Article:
Struggling Australian dairy farmers will get government help but they say milk price security is the most important thing they need.

South Gippsland dairy farmer Tristan Zuidema said the government had "gone missing" since milk prices were dramatically slashed three weeks ago.

"They've only started coming out now because the public's started putting them under extreme pressure," Mr Zuidema said today.

Victorian farmers will be given counselling as part of a A$1.5 million assistance package and Mr Zuidema said milk producers New Zealand co-op Fonterra and Murray Goulburn should also front up to farmers.


"A lot of dairy farmers have not seen one single field officer since the announcement," he said.

"Is it that hard to just come out, check up on the farmers, have a cup of coffee and just say 'how are you doing?'?"

Murray Goulburn last month slashed milk solids prices from $5.60 a kilogram to between $4.75 and $5 a kilogram because of a global slump, with competitor Fonterra doing the same shortly after.

Victorian Premier Daniel Andrews said a package of support for farmers would be announced in coming days, but Mr Zuidema said price certainty would give farmers the most relief.

"Security for the milk price above all, I think that's the biggest thing," Mr Zuidema said.

"I think the banks need to be a little bit understanding too."

ANZ has announced it will suspend repayments on loans - including credit cards - for up to three months, adjust lending limits, and waive certain fees for affected farmers.

Independent Senator Nick Xenophon called for stronger protections for dairy farmers against "abuses of market power", an inquiry into the industry and for the Commonwealth to use local milk powder in foreign aid.

Victorian teen Chloe Scott launched an online petition last week taking aim at the "greedy" milk companies she says are destroying farming families across Australia.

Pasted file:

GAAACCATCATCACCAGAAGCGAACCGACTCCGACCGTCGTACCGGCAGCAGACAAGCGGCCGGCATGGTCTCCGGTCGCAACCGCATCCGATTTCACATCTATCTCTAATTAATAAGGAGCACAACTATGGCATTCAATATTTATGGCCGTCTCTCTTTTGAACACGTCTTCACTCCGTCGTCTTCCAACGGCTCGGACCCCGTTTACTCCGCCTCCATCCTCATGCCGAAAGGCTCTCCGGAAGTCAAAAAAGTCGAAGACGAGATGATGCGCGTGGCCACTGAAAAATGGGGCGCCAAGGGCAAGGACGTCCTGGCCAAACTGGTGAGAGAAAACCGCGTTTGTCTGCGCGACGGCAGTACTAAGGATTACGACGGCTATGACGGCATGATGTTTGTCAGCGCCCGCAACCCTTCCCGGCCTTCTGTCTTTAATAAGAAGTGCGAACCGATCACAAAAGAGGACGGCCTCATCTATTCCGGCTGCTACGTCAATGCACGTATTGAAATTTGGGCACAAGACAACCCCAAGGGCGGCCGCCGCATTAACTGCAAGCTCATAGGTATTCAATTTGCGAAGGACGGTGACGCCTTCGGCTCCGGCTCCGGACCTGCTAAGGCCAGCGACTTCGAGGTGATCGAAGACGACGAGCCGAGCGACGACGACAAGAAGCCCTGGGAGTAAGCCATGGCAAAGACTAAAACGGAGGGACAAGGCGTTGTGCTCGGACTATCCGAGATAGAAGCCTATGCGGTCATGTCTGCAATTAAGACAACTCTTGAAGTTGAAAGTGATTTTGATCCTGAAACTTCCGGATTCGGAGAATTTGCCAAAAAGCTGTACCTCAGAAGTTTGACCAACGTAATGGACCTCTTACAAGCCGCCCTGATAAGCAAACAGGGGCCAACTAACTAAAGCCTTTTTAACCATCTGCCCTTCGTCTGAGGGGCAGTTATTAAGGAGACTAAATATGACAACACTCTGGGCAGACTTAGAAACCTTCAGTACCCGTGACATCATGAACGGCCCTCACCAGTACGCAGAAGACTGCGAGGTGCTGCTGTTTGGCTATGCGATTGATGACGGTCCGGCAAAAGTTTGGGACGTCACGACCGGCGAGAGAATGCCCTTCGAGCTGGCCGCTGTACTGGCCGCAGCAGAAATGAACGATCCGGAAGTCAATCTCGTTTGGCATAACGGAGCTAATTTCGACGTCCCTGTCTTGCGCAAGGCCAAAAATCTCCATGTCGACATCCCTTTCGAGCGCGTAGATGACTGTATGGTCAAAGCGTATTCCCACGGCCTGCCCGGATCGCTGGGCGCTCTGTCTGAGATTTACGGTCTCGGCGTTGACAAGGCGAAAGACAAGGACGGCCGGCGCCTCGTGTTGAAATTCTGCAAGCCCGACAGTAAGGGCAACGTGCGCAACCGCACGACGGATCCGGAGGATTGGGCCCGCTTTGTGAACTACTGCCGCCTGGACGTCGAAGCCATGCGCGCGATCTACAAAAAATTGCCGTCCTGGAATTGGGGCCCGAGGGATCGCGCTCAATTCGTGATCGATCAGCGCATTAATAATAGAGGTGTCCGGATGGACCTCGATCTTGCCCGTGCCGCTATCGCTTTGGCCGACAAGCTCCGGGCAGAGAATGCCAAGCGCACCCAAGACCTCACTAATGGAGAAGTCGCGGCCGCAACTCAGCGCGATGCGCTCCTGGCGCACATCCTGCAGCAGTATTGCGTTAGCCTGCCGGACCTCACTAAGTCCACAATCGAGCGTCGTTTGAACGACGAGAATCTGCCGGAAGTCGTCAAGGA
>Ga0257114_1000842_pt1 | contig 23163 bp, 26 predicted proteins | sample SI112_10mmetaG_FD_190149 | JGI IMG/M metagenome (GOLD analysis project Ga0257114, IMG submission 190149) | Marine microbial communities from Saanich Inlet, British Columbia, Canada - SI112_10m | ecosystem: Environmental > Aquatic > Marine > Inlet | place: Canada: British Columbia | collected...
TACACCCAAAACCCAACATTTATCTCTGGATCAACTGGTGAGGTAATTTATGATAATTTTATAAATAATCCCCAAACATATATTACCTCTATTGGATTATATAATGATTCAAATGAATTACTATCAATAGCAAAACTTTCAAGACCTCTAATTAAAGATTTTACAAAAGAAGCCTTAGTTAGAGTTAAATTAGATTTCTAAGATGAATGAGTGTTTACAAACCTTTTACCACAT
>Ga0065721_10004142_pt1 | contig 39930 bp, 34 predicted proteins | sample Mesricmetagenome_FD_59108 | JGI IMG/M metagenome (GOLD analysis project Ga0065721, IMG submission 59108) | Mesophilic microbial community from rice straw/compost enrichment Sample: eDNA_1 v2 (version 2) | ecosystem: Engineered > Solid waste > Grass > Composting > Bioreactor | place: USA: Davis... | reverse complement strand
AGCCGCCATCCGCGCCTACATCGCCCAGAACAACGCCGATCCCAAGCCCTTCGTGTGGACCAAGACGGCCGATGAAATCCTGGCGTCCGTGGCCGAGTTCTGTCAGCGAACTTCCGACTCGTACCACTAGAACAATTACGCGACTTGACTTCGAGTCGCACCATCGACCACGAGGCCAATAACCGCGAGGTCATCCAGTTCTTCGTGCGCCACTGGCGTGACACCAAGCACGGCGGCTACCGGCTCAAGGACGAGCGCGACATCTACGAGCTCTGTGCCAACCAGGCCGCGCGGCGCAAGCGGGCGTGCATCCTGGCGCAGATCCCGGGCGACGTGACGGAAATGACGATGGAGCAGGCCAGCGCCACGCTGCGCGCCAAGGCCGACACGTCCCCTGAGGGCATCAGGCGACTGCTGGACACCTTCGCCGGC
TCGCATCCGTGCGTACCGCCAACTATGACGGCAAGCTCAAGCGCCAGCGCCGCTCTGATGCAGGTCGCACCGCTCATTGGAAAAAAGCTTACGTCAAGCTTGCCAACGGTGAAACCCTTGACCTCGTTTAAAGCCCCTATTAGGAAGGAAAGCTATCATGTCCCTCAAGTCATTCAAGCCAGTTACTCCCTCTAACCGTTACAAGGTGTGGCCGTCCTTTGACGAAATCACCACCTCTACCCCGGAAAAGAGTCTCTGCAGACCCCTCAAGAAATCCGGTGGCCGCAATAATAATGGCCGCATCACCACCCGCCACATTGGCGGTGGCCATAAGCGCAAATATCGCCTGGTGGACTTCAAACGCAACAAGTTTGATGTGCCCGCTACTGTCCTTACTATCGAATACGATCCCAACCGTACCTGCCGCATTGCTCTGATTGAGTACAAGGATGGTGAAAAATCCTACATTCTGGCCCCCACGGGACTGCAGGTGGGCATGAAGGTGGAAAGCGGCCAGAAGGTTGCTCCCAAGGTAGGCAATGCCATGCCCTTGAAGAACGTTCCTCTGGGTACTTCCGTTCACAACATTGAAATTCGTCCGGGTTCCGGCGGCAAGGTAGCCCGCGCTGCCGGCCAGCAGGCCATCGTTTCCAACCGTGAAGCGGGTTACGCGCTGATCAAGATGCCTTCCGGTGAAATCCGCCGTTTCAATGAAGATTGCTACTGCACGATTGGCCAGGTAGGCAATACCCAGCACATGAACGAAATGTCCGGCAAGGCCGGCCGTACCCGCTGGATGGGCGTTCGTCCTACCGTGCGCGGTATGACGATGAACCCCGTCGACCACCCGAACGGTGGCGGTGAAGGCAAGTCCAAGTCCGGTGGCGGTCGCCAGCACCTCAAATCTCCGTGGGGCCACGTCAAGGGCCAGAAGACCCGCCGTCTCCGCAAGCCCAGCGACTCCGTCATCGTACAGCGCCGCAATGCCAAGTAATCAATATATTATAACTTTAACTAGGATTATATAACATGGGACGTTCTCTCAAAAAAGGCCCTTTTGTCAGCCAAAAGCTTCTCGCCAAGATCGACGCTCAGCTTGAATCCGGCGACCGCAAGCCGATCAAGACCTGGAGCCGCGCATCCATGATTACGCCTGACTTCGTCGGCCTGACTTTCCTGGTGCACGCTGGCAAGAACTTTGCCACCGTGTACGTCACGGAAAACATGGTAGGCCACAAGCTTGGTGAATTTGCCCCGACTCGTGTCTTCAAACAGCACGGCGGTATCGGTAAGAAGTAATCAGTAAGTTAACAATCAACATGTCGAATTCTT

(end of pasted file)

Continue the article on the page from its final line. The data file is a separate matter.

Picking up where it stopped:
Worried about the future of her own farm, which is run by her "hard working" dad in Boorcan, west of Warrnambool, the 16-year-old launched her petition on to call on Australian Agriculture Minister Barnaby Joyce to assist in providing a better pricing system for farmers.

Her petition has received more than 135,000 signatures since launching on the May 9, 2016.

"We are suffering like every other farming family out there," Miss Scott said.

"I started the petition because the price cuts are affecting my family and everyone else out there who supply milk to these big corporations. I want people to know about the foods they are consuming, and how what they are buying affects people like my family."

Australian Minister for Agriculture Barnaby Joyce speaks has been called on to provided a better pricing system for farmers. Photo / Getty
Australian Minister for Agriculture Barnaby Joyce speaks has been called on to provided a better pricing system for farmers. Photo / Getty

Miss Scott revealed her dad now makes just "14 cents a litre" because of the big milk companies Fonterra and Murray Goulburn slashing the prices of how much they will pay for milk solids.

"For dad, it takes 38 cents a litre to make milk. Before the cuts, we were going get to 55 cents a litre. But they have now reduced it to 14 cents a litre," she said.

"So my dad, and all the other farmers are working at a loss for every litre they make.

"We have short term solutions, like counselling and loans, but its all still debt.

"I mean, you're losing money every time you go milking," she added.

While the teen admits the family farm is struggling with rising debts due to its payment contract with co-operative Fonterra, Chloe said the answer lays on Federal Agriculture Minister Barnaby Joyce "to review the milk-pricing system" and stand up for farmers like her father.

"People are getting out of the industry, they are forced out," she said.

The Scotts have slashed their herd from 120 cows to 70 to cut costs as they continue the battle to keep the farm running. But not all farmer's have been able to continue in the industry in light of the recent events.

Victorian farmer Adam Nelson, was this week forced to shut down his dairy in Drouin South, Victoria.

The 26-year-old made the announcement on his Instagram and Facebook page, and urged other farmers to seek help, as the collapse of a farm takes an emotional toll.

"As farmers we have a responsibility and laws in place for the protection and welfare of our animals, but where are the same regulations for human beings?" Mr Nelson told The Herald Sun.

It is understood Mr Nelson had 80 head of cattle ­removed from his property over the weekend to avoid escalating costs.

Mr Nelson used his devastation to reach out and urge other farmers in a similar position to seek help, and not be afraid to ask for assistance.

While Chloe said her family haven't had to sell their dairy farm, she did acknowledge that her dad, who is usually a "happy kind of guy" had times where he is "disheartened or confused" when he goes to work on the farm some days.

Once Ms Scott's petition reaches 150,000 it will be delivered to Mr Joyce.

- additional reporting AAP